"Ah," Dear Readers, you may be saying as you read the title of this post, "Madame L is at it again. Who cares whether the creature called Bigfoot or Sasquatch really exists? It's impossible for such a creature to exist, and all those bogus programs on TV where they're supposedly hunting it are a waste of time!"
And so on...And Madame L would not disagree with your assessment of the Bigfoot-hunting programs on TV and most of the books written about the creature.
But Madame L definitely would disagree with your assessment of the value of knowing whether the creature actually exists and of knowing more about it, if it does.
And Madame L thinks this book, written by a scientist, Dr. Grover S. Krantz, is the authoritative book on the subject.
Madame L enjoys Dr. Krantz's peculiarly academic way of dismissing much of the so-called evidence of the existence of Bigfoot. Here's an example, dealing with the people who think Sasquatches have mystical or magical qualities and/or have some special information they want to impart to the human race:
"I have been contacted by several rational-sounding people who say they are or have been in telepathic contact with sasquatches. Each of them presents a very different version of what the creatures really are. If one of them is right, the others are totally wrong. Since all but one version must be wrong, there obviously has to be some explanation of how a false impression of telepathy has been experienced by the rest of them. It then becomes a simple step to appy that explanation to the single remaining version. What most likely occurs here is that a person is having a conversation with him/herself, and is silently verbalizing both sides of the discussion. It is a known psychological phenomenon that many such people, at one time or another, fail to note that both sides of the discussion are their own creation, and ascribe one of them to an outside source. In most instances of this phenomenon, that outside source is attributed to an entity very different from the sasquatch, but the principle is still the same. This is classed as a minor mental disorder, but it is fairly common and generally has no serious repercussions."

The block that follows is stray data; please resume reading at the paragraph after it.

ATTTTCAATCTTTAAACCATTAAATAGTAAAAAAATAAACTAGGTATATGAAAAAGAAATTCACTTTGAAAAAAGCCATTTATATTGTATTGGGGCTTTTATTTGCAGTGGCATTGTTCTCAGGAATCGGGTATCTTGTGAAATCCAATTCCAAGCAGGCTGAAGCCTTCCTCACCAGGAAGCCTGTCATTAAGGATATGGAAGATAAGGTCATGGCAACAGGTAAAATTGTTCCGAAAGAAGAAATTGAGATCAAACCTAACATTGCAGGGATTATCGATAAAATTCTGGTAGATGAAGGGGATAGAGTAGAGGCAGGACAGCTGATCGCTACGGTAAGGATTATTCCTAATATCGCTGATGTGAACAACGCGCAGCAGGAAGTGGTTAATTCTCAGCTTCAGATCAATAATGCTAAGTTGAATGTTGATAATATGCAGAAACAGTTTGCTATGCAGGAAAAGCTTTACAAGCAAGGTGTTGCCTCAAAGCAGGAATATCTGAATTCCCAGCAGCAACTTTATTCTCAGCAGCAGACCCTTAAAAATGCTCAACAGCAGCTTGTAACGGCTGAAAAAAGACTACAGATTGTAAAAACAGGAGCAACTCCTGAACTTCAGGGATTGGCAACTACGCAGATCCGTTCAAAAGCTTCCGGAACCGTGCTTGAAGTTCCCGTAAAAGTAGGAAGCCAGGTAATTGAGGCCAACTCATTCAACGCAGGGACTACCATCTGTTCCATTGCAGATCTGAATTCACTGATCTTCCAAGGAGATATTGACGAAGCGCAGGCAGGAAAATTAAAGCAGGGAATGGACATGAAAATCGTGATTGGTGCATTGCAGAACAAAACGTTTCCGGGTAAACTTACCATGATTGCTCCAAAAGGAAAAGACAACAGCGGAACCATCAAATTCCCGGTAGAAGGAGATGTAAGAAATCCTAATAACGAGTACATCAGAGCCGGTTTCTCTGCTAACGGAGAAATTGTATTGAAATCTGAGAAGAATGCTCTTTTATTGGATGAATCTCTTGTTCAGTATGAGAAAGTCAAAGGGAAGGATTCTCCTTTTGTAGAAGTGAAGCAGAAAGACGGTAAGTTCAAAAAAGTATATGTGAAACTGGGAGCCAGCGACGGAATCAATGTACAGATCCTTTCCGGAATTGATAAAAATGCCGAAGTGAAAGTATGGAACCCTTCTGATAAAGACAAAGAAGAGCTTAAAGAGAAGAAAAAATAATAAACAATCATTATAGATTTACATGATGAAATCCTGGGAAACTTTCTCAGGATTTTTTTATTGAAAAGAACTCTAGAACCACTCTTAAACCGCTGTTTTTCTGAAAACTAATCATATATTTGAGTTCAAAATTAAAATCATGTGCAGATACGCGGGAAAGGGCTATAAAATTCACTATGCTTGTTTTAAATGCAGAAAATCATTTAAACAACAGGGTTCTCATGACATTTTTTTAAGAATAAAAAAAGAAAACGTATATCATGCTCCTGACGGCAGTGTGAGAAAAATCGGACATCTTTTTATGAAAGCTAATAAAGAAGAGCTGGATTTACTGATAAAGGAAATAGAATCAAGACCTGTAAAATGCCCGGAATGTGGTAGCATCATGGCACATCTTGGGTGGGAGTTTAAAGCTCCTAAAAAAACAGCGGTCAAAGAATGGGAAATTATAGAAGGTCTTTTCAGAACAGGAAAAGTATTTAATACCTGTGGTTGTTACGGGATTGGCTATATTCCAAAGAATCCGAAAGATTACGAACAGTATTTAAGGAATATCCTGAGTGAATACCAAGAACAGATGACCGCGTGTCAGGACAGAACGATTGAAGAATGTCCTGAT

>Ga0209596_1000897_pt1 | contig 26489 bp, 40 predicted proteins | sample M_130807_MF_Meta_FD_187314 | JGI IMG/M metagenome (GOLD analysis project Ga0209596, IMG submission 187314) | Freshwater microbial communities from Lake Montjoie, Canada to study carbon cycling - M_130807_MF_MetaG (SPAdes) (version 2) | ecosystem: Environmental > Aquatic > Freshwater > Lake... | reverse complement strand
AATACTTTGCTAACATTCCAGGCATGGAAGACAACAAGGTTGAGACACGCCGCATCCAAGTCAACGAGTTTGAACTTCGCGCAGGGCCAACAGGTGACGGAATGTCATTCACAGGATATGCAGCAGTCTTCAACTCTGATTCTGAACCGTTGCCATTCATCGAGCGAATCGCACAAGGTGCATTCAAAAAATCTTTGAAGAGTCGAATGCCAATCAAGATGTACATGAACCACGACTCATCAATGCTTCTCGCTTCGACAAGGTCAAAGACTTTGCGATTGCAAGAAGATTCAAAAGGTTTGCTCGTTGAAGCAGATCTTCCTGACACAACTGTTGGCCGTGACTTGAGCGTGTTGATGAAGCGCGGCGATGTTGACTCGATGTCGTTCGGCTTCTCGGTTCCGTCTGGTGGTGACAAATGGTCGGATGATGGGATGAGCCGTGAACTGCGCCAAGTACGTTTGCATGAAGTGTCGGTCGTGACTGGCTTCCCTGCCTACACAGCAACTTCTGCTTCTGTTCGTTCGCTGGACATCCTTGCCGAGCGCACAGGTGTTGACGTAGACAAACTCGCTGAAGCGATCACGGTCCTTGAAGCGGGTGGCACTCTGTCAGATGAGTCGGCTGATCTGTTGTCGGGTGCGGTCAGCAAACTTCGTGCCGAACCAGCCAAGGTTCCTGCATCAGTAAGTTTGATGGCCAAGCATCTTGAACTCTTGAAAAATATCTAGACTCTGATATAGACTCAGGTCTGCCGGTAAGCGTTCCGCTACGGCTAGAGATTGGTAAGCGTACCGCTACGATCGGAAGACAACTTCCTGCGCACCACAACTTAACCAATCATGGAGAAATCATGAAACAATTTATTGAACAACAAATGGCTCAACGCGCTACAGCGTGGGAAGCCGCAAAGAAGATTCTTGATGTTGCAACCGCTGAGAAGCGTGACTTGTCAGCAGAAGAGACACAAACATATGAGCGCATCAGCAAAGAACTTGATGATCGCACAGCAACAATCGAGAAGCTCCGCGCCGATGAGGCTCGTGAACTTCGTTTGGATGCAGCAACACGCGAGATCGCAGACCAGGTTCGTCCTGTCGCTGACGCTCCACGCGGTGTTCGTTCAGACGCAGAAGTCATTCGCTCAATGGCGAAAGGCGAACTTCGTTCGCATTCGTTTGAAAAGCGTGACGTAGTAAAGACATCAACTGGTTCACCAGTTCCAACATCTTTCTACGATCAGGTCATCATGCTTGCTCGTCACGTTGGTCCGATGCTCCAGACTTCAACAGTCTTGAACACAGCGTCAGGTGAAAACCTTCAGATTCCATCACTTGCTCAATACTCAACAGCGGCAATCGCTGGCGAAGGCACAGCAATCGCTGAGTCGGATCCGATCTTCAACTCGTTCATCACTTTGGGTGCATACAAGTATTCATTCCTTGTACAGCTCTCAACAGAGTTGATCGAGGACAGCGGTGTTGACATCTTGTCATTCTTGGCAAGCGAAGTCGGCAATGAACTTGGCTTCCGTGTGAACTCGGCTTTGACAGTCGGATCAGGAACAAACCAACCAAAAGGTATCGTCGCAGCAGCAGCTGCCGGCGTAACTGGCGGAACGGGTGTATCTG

If any of Madame L's Dear Readers are interested in Sasquatch, this is the book to read. Another, more recent one, which Madame L recommends is "Sasquatch: Legend Meets Science," by Jeff Meldrum.
Both of these books are worth reading because they put the cultists and lunatic fringe in their proper place and examine the actual physical evidence, from skin ridges and furrows to anatomy and physiology; they dismiss the "paranormal" explanations with appropriate humor (see above quote); and they perform authoritative analyses of recordings, photos and movies.
By the way, because Madame L likes to illustrate her posts and book reviews with photos, she performed a quick Google search for a photo to accompany this one, but (strangely enough) she found nothing. She did find a website, "Paranormal Plus," with a hilarious article titled "My Elusive Friend, Bigfoot." Madame L recommends this article as an object lesson in the improper use of the exclamation point. Here's a quote from the article:
"On one occasion, Bigfoot came up during the day when no one was at home and went into the barn where he normally ate his sweet feed. This time he left three rocks on the barrel top! Pearl told me that this was his way of expressing thanks for the feed and that many scientists including her had witnessed this action many times. Evidently one was for the papa, one for the mama and one for the baby who we learned they had started bringing with them.
"...Weather permitting, I still go over there each day and my time is never wasted! I feel that Bigfoot continues to be looking for new and amazing ways to mystify me and I think he loves doing this.
"...Most who have studied him are convinced that he does indeed have psychic capabilities unlike anything a World-Class Psychic could imagine. To prove this point there have been many times when I have managed to communicate with him on a somewhat successfully degree via thought-emanations but I may never know the true degree of my success!"
Talk about having a conversation with oneself, unaware that both contributors to the conversation are oneself... One can agree at least with the last part of the last sentence quoted here.